Exclusive: Major Streatfeild speaks of shame at defending equipment and calls for MoD apology over friendly-fire death
A former army commander has given a devastating insider’s account of some of the mistakes that beset the military campaign in Afghanistan, saying the training and equipment provided to troops “wasn’t good enough” for the mission they faced.
Major Richard Streatfeild, 40, who the Ministry of Defence used as a “poster boy” for the war, was a commanding officer in the insurgent stronghold of Sangin during some of the fiercest fighting.
In a Guardian interview, Streatfeild said he now felt ashamed at how he toed the MoD line in reports for the BBC, defending kit he knew to be inadequate.
He said the “blue on blue” death of Lance Corporal Michael Pritchard in Sangin during their tour in the winter of 2009-10 was symptomatic of the problems British soldiers faced in tackling the Taliban. He has called on the MoD to give the 22-year-old’s family an unprecedented public apology.
“It’s true to say we were the best trained we’d ever been, and we did have the best equipment we’d ever had. But it is also true to say it wasn’t good enough in relation to the operation we were going on and the tasks we were being asked to do,” said Streatfeild, who commanded A Company, 4 Battalion, The Rifles, during a seven-month Sangin tour.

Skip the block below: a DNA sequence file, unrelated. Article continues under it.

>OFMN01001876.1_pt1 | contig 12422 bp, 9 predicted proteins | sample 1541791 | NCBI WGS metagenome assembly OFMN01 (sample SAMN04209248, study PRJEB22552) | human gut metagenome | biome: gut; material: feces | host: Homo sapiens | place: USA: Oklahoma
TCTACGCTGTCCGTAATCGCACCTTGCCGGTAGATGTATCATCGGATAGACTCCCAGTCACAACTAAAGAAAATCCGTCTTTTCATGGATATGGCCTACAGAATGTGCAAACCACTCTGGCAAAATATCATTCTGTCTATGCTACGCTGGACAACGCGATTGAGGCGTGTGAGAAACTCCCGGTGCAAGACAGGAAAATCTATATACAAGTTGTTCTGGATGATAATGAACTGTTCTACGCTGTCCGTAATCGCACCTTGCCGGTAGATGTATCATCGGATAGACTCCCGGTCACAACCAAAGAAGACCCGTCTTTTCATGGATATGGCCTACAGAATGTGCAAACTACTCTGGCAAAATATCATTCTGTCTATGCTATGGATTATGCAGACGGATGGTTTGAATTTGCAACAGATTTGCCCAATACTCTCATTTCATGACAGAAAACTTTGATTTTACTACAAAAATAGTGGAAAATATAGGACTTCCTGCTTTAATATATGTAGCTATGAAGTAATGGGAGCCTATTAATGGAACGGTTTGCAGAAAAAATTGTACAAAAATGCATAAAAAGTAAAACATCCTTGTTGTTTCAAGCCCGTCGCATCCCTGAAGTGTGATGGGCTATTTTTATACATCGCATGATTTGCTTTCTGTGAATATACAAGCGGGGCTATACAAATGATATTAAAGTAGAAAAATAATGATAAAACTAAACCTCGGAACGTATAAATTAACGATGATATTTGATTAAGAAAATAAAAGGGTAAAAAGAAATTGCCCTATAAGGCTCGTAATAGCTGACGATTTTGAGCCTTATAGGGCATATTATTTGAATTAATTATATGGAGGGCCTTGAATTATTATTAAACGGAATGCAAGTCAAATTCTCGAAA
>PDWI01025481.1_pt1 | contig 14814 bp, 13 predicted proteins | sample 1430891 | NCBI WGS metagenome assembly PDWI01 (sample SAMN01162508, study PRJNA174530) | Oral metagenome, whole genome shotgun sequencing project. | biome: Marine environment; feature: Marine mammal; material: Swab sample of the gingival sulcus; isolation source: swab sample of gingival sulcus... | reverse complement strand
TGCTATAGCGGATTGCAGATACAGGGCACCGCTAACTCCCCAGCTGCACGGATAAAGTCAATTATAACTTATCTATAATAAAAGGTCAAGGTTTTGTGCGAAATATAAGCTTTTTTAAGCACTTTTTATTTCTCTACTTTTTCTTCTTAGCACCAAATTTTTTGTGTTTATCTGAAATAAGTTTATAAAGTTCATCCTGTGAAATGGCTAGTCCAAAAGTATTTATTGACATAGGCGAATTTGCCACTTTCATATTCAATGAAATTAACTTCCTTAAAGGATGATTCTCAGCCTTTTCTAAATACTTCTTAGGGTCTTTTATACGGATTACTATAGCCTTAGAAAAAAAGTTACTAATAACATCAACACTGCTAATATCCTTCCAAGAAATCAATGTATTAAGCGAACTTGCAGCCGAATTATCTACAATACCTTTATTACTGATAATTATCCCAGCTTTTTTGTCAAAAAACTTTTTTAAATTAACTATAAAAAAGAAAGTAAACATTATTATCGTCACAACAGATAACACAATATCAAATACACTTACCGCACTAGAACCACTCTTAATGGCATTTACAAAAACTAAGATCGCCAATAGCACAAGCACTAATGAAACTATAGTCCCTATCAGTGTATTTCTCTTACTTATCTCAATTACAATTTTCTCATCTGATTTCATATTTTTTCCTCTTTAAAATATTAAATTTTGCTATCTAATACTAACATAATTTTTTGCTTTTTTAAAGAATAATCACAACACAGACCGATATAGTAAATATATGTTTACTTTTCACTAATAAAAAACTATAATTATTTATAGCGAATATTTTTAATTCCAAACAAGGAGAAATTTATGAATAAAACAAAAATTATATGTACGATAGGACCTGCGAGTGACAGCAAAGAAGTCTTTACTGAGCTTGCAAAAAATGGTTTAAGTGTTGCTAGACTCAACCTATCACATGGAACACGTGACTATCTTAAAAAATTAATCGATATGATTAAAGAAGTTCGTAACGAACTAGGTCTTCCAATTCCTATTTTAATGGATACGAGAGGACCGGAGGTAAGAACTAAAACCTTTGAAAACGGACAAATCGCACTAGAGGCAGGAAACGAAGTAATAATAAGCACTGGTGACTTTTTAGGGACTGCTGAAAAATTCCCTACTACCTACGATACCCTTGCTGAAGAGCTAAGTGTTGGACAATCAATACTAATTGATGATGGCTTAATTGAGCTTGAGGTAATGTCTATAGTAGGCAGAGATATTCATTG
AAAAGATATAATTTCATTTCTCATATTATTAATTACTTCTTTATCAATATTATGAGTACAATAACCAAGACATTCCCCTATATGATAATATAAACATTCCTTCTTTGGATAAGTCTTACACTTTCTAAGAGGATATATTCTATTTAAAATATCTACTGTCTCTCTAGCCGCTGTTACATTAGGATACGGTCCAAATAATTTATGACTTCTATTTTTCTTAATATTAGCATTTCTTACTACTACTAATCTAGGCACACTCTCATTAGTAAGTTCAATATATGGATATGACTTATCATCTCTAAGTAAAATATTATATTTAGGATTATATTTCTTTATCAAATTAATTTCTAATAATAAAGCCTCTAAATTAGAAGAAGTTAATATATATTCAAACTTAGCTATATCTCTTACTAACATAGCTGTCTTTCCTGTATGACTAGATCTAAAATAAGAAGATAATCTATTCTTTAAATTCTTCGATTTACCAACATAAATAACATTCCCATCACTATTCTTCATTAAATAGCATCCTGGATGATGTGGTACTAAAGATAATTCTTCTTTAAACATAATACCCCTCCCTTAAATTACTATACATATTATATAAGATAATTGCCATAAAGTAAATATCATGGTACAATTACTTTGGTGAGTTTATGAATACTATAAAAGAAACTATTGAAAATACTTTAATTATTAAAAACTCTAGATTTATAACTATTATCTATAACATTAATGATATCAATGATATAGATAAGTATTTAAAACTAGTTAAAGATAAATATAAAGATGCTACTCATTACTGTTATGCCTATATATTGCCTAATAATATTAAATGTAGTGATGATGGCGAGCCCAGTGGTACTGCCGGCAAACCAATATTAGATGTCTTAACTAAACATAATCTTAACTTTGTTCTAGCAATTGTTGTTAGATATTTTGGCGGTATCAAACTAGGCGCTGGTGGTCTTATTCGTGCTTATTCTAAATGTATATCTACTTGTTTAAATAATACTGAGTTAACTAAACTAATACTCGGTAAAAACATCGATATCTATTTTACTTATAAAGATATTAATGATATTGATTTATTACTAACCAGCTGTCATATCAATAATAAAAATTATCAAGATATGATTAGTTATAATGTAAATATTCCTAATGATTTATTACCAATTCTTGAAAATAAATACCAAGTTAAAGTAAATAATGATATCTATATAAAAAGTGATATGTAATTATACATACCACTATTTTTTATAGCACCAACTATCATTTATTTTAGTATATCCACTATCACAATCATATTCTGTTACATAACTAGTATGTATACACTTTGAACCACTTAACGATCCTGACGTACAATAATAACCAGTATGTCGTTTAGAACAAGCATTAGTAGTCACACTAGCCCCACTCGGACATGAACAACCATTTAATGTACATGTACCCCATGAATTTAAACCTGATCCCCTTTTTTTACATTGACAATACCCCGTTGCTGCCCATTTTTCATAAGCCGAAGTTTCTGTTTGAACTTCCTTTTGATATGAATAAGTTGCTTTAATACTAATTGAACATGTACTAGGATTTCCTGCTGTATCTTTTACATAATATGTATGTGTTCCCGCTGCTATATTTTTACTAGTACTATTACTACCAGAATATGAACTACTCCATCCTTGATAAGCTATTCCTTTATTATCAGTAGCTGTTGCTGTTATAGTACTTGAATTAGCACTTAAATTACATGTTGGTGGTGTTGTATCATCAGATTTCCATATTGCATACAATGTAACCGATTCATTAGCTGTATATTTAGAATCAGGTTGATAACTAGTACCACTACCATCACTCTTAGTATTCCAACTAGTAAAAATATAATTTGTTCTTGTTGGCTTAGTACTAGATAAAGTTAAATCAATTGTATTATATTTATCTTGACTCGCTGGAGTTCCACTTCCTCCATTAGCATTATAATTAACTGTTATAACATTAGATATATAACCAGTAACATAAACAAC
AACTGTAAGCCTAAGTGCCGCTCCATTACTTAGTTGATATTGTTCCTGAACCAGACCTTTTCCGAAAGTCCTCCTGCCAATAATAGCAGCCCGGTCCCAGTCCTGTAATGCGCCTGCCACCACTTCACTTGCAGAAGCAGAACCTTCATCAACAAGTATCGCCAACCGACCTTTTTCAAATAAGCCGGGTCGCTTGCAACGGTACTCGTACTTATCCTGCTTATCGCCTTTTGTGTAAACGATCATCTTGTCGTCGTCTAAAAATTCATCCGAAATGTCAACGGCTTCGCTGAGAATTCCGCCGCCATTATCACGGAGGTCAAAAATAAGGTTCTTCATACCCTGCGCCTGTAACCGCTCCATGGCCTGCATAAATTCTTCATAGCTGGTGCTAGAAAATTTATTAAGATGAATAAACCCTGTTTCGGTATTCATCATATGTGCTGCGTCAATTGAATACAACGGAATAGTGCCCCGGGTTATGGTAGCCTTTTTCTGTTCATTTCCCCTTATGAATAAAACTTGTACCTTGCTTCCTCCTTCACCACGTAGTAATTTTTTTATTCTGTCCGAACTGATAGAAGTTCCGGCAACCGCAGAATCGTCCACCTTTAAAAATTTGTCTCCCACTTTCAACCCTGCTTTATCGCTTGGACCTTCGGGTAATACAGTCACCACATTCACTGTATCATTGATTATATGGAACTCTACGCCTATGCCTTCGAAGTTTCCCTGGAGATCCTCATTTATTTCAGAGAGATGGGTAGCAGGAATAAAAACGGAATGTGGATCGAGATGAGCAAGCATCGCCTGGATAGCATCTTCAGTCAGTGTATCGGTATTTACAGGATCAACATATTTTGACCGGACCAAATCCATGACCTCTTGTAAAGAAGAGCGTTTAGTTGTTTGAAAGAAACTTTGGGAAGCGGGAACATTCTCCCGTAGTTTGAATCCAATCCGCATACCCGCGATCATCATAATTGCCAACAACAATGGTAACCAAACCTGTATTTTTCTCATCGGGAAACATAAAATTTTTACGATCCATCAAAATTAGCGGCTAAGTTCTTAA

“Undoubtedly the core equipment has been found to be inadequate. Before I went out there I felt ready. Hindsight suggests we were far from being the finished article.”
Streatfeild insisted some military achievements in Afghanistan had been overlooked, and though bloody, his tour saw considerable progress on the ground. But he admitted there were shortcomings that made the campaign unnecessarily difficult and said he was “amazed there haven’t been more resignations in light of … the ongoing issues of equipping the army”.
He was scathing about the way the MoD decided what to buy under Urgent Operational Requirements (UOR) – the kit needed at short notice because the army did not already have it.
Streatfeild told the Guardian:
• The MoD had failed to upgrade essential elements of the army’s core kit despite pledging billions of pounds to pay for the Royal Navy’s two new aircraft carriers and Typhoon jets for the Royal Air Force. “You have a position where either you don’t have the right equipment or you have the equipment but you aren’t trained properly. [It’s like] the MoD is asking the army to live with a 1999 mobile phone, and saying you cannot replace it until 2019. You try to do that with a mobile phone and you won’t be able to talk to anyone.”
• The MoD dithered about spending money on beacons that allow commanders to identify their own troops on the battlefield, technology that could have saved Pritchard’s life. “It’s fundamental: you need to know where your people are. The Americans, the French, Norway, Israelis, the Germans, all have [this] equipment. It is widely available. We still don’t have it.”
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